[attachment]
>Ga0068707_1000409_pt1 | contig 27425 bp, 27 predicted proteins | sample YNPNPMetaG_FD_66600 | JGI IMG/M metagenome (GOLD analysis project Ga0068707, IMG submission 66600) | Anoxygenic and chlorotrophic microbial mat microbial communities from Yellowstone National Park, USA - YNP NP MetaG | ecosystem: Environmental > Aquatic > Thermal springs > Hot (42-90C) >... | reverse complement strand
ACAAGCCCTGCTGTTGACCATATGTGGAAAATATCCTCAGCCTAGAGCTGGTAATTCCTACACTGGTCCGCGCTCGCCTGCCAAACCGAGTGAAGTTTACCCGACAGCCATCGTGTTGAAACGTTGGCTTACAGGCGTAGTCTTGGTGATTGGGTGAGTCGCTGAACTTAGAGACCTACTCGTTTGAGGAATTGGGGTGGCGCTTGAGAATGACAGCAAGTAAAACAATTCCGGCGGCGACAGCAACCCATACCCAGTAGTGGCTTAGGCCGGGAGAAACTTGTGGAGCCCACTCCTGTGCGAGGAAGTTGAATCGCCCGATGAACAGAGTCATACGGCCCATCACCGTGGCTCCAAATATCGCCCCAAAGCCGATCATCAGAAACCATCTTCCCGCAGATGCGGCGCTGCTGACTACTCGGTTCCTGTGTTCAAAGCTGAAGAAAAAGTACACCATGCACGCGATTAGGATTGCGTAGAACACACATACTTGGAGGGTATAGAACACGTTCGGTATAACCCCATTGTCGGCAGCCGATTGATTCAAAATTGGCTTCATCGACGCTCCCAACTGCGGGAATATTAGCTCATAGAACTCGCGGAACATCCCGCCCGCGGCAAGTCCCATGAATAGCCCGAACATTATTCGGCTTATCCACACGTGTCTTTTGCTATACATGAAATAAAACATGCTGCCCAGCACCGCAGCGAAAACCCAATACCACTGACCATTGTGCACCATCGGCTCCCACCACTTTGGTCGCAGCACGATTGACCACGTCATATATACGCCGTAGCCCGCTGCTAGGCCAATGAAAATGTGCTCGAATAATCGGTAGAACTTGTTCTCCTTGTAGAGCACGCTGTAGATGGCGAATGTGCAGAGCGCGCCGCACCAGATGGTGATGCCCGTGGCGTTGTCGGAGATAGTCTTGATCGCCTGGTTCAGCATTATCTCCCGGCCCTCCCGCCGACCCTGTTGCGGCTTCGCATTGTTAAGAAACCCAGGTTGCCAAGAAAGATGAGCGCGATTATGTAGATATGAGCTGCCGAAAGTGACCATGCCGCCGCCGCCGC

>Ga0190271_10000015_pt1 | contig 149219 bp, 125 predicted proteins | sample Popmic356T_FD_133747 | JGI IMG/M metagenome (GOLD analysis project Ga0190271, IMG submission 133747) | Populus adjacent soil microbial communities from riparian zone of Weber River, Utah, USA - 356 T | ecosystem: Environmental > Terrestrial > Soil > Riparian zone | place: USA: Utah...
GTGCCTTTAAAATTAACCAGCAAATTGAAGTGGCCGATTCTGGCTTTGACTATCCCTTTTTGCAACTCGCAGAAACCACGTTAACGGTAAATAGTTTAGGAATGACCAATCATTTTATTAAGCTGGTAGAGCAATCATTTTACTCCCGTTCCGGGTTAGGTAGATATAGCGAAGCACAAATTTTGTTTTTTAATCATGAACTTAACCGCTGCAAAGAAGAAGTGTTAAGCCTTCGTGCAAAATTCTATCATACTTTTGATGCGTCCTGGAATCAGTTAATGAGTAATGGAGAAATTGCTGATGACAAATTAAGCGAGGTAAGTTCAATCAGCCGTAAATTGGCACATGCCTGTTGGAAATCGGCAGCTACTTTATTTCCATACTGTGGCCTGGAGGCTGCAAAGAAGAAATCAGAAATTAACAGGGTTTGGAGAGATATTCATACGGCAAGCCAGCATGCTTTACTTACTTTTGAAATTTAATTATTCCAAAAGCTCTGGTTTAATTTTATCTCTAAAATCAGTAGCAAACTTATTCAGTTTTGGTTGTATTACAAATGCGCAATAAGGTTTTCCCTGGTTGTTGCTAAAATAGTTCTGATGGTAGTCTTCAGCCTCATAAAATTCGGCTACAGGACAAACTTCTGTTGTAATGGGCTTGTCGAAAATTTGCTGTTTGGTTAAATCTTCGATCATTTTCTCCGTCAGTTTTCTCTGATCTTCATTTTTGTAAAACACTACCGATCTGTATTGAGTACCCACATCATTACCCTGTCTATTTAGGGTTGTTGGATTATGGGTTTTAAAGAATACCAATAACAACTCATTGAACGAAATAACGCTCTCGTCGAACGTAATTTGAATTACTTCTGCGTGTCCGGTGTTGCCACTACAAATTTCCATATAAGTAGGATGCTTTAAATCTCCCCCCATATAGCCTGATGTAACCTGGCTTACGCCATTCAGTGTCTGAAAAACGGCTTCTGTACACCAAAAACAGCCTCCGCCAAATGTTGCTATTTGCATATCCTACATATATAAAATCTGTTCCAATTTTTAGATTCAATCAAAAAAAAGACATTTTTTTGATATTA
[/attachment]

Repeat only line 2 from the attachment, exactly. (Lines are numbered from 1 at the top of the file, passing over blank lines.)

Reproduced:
ACAAGCCCTGCTGTTGACCATATGTGGAAAATATCCTCAGCCTAGAGCTGGTAATTCCTACACTGGTCCGCGCTCGCCTGCCAAACCGAGTGAAGTTTACCCGACAGCCATCGTGTTGAAACGTTGGCTTACAGGCGTAGTCTTGGTGATTGGGTGAGTCGCTGAACTTAGAGACCTACTCGTTTGAGGAATTGGGGTGGCGCTTGAGAATGACAGCAAGTAAAACAATTCCGGCGGCGACAGCAACCCATACCCAGTAGTGGCTTAGGCCGGGAGAAACTTGTGGAGCCCACTCCTGTGCGAGGAAGTTGAATCGCCCGATGAACAGAGTCATACGGCCCATCACCGTGGCTCCAAATATCGCCCCAAAGCCGATCATCAGAAACCATCTTCCCGCAGATGCGGCGCTGCTGACTACTCGGTTCCTGTGTTCAAAGCTGAAGAAAAAGTACACCATGCACGCGATTAGGATTGCGTAGAACACACATACTTGGAGGGTATAGAACACGTTCGGTATAACCCCATTGTCGGCAGCCGATTGATTCAAAATTGGCTTCATCGACGCTCCCAACTGCGGGAATATTAGCTCATAGAACTCGCGGAACATCCCGCCCGCGGCAAGTCCCATGAATAGCCCGAACATTATTCGGCTTATCCACACGTGTCTTTTGCTATACATGAAATAAAACATGCTGCCCAGCACCGCAGCGAAAACCCAATACCACTGACCATTGTGCACCATCGGCTCCCACCACTTTGGTCGCAGCACGATTGACCACGTCATATATACGCCGTAGCCCGCTGCTAGGCCAATGAAAATGTGCTCGAATAATCGGTAGAACTTGTTCTCCTTGTAGAGCACGCTGTAGATGGCGAATGTGCAGAGCGCGCCGCACCAGATGGTGATGCCCGTGGCGTTGTCGGAGATAGTCTTGATCGCCTGGTTCAGCATTATCTCCCGGCCCTCCCGCCGACCCTGTTGCGGCTTCGCATTGTTAAGAAACCCAGGTTGCCAAGAAAGATGAGCGCGATTATGTAGATATGAGCTGCCGAAAGTGACCATGCCGCCGCCGCCGC